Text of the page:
Authors: Henry Kuttner
Tags: #Science Fiction
ELAK OF ATLANTIS
by Henry Kuttner
Introduction by Joe R. Lansdale
In the last years of the twentieth century (as Wells might have put it), Gollancz, Britain’s oldest and most distinguished science fiction imprint, created the SF and Fantasy Masterworks series. Dedicated to re-publishing the English language’s finest works of SF and Fantasy, most of which were languishing out of print at the time, they were – and remain – landmark lists, consummately fulfilling the original mission statement:
‘SF MASTERWORKS is a library of the greatest SF ever written, chosen with the help of today’s leading SF writers and editors. These books show that genuinely innovative SF is as exciting today as when it was first written.’
Now, as we move inexorably into the twenty-first century, we are delighted to be widening our remit even more. The realities of commercial publishing are such that vast troves of classic SF & Fantasy are almost certainly destined never again to see print. Until very recently, this meant that anyone interested in reading any of these books would have been confined to scouring second-hand bookshops. The advent of digital publishing has changed that paradigm for ever.
The technology now exists to enable us to make available, for the first time, the entire backlists of an incredibly wide range of classic and modern SF and fantasy authors. Our plan is, at its simplest, to use this technology to build on the success of the SF and Fantasy Masterworks series and to go even further.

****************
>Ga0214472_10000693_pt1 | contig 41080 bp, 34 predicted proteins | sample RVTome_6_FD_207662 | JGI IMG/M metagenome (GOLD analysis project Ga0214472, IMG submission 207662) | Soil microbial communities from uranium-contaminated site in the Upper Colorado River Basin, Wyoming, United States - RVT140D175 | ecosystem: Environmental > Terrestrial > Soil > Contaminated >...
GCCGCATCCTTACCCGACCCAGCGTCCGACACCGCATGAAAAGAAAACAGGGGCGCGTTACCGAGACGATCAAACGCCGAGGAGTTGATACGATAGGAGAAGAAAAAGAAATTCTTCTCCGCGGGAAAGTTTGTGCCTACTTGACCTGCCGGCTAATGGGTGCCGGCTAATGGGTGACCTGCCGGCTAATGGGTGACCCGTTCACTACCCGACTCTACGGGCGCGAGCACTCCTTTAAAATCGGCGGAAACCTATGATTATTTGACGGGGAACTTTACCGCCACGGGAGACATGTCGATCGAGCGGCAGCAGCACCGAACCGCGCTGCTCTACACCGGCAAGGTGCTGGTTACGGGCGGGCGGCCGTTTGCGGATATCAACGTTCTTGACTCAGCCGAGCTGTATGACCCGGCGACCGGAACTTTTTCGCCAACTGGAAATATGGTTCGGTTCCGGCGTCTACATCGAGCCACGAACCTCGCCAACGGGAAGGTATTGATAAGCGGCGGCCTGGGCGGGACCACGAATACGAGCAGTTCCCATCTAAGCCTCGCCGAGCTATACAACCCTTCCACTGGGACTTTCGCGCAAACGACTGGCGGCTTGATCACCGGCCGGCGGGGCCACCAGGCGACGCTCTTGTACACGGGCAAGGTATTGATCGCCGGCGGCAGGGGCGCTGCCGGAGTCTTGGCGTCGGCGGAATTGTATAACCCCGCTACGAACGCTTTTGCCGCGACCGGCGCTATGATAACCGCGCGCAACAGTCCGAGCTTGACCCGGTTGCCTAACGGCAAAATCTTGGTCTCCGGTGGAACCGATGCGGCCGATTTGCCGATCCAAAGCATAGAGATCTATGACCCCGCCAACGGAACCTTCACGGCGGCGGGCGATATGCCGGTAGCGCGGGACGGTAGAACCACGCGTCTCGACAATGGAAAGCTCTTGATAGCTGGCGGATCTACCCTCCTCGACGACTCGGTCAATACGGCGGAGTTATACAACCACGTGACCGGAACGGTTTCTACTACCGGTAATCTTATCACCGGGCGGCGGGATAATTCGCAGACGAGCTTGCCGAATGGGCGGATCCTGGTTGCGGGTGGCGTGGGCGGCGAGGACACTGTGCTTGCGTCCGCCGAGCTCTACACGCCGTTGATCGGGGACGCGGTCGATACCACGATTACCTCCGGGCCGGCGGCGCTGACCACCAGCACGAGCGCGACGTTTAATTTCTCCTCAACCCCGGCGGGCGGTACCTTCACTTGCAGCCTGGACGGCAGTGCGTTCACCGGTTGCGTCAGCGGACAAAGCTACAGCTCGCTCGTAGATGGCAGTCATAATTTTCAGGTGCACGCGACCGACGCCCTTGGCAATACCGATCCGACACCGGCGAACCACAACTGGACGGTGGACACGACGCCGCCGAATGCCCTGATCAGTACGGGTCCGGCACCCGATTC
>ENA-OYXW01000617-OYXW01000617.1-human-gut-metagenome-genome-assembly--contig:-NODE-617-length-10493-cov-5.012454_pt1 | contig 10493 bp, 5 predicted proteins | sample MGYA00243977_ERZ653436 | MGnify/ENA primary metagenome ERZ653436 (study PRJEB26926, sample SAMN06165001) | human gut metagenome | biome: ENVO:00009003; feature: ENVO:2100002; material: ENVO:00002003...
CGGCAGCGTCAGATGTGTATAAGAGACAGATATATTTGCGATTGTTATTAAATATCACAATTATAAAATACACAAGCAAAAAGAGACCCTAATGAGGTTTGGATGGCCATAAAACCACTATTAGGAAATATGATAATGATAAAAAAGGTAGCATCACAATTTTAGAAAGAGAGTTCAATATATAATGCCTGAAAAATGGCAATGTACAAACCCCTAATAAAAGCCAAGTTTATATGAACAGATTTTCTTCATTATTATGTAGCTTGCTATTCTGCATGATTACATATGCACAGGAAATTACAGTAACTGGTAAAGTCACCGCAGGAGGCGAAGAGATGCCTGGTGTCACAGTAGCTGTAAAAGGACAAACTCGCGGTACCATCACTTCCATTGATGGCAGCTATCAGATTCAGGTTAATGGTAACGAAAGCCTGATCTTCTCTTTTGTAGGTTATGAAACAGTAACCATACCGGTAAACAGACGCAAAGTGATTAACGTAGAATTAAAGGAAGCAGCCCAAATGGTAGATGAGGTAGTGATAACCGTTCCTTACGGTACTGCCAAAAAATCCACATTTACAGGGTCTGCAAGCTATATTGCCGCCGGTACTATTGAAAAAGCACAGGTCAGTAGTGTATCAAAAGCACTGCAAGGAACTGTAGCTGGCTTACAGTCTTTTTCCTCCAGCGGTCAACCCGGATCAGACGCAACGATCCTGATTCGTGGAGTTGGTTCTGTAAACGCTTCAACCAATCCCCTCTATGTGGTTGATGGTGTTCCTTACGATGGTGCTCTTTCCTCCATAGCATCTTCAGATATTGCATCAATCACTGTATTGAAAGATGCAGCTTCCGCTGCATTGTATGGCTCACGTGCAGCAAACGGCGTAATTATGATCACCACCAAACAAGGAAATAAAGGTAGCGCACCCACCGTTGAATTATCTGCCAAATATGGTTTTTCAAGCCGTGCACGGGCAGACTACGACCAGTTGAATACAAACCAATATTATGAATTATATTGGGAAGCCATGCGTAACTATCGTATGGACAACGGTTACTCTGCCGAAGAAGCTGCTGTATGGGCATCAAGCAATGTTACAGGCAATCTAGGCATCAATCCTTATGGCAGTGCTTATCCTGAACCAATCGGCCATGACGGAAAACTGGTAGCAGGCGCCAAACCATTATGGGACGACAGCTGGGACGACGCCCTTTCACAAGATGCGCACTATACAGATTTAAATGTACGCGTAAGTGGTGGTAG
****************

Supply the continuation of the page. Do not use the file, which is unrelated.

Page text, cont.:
Welcome to the new home of Science Fiction & Fantasy. Welcome to the most comprehensive electronic library of classic SFF titles ever assembled.
Welcome to the SF Gateway.
BY JOE R. LANSDALE
an unsung hero of science fiction and fantasy, and to some extent, horror fiction, if for no other reason than he wrote a classic little booger tale called “The Graveyard Rats.”
He was a witty, fast-writing kind of guy who could come up with a story at the drop of a hat, and maybe have it finished before the hat hit the floor. Perhaps had he lived longer, and not been knocked dead by a heart attack in his forties, he would be better known, and perhaps if his novels, written by himself and in collaboration, had elicited the same impact his short stories received, he might also have a greater reputation with the mainstream. Within the field of the fantastic, and the science fictional, he is better known, and among certain aficionados of his work, he is considered to be as important a writer as almost anyone who ever wrote in the field(s).
Another reason he is not as well known as he ought to be is because he was so versatile. Unlike one of his protégés, Ray Bradbury, he never developed a singular voice by which he could be identified immediately. This is not to say he wasn’t stylistic. He was, and the echoes of his style can be seen in the works of Ray Bradbury, but unlike Bradbury, who worked to codify his approach to story, Kuttner did not.
To make matters even more confusing, he wrote under a number of different pen names, and if that isn’t enough, when he married C. L. Moore, another wonderful writer, the two of them worked together on almost all stories thereafter. It might even be said that if Henry Kuttner is unknown, so is C. L. Moore, because in a way, they became the same person, a writer(s) who wrote stories and used a lot of names to hide behind. They had to. They were producing a lot of stories for a lot of different markets and needed different names and different voices. They were like spies, moving from one country to another with falsified passports.